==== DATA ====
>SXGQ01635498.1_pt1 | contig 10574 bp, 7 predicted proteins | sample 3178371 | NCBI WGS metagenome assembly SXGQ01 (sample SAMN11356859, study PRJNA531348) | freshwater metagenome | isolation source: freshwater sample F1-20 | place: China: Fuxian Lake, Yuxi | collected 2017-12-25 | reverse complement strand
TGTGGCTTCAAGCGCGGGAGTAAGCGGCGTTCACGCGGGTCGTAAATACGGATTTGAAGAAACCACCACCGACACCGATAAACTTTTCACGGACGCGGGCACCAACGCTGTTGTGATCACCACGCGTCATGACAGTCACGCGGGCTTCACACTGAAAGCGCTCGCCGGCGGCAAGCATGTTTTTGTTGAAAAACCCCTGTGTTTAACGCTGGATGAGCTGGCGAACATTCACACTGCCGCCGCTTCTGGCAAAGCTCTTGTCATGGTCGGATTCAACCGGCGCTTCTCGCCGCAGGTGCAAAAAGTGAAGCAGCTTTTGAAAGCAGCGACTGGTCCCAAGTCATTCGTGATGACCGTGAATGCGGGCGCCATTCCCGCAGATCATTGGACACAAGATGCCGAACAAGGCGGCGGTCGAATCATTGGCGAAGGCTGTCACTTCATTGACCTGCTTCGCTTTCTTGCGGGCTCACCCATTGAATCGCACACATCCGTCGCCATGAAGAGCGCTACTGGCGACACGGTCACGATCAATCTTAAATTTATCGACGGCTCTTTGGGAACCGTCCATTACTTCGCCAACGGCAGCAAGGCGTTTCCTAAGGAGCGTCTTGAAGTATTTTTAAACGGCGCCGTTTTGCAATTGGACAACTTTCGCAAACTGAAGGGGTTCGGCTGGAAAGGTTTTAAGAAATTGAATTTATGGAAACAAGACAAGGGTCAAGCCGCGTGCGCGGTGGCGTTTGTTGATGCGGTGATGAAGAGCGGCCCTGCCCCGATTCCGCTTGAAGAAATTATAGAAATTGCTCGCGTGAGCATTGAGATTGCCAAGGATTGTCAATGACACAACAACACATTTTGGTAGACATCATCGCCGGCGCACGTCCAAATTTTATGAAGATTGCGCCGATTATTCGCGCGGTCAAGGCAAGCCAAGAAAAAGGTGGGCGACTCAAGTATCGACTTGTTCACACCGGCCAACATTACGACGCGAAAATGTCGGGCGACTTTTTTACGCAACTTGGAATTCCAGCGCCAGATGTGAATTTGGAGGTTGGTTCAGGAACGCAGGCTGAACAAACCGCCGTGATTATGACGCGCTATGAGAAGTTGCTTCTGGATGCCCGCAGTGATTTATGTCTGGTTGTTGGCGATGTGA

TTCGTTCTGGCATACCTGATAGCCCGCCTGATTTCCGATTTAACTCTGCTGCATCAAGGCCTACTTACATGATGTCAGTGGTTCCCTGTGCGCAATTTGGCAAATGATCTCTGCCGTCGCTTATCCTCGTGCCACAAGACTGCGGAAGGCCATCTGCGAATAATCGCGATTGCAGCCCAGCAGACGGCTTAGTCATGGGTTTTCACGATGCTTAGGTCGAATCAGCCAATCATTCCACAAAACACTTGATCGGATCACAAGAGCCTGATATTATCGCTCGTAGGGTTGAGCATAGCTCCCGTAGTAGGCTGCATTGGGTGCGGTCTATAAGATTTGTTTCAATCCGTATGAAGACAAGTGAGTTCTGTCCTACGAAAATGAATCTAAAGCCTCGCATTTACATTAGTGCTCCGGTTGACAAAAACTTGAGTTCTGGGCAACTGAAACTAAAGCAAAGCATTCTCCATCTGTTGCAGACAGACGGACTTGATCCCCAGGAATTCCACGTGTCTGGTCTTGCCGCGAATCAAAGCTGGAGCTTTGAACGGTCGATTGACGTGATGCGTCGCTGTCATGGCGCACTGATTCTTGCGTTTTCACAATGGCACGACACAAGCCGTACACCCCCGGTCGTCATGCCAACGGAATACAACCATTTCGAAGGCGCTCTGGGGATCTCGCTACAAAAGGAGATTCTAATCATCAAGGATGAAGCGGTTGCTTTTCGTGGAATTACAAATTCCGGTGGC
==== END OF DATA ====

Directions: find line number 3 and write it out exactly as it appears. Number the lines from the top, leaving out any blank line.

TTCGTTCTGGCATACCTGATAGCCCGCCTGATTTCCGATTTAACTCTGCTGCATCAAGGCCTACTTACATGATGTCAGTGGTTCCCTGTGCGCAATTTGGCAAATGATCTCTGCCGTCGCTTATCCTCGTGCCACAAGACTGCGGAAGGCCATCTGCGAATAATCGCGATTGCAGCCCAGCAGACGGCTTAGTCATGGGTTTTCACGATGCTTAGGTCGAATCAGCCAATCATTCCACAAAACACTTGATCGGATCACAAGAGCCTGATATTATCGCTCGTAGGGTTGAGCATAGCTCCCGTAGTAGGCTGCATTGGGTGCGGTCTATAAGATTTGTTTCAATCCGTATGAAGACAAGTGAGTTCTGTCCTACGAAAATGAATCTAAAGCCTCGCATTTACATTAGTGCTCCGGTTGACAAAAACTTGAGTTCTGGGCAACTGAAACTAAAGCAAAGCATTCTCCATCTGTTGCAGACAGACGGACTTGATCCCCAGGAATTCCACGTGTCTGGTCTTGCCGCGAATCAAAGCTGGAGCTTTGAACGGTCGATTGACGTGATGCGTCGCTGTCATGGCGCACTGATTCTTGCGTTTTCACAATGGCACGACACAAGCCGTACACCCCCGGTCGTCATGCCAACGGAATACAACCATTTCGAAGGCGCTCTGGGGATCTCGCTACAAAAGGAGATTCTAATCATCAAGGATGAAGCGGTTGCTTTTCGTGGAATTACAAATTCCGGTGGC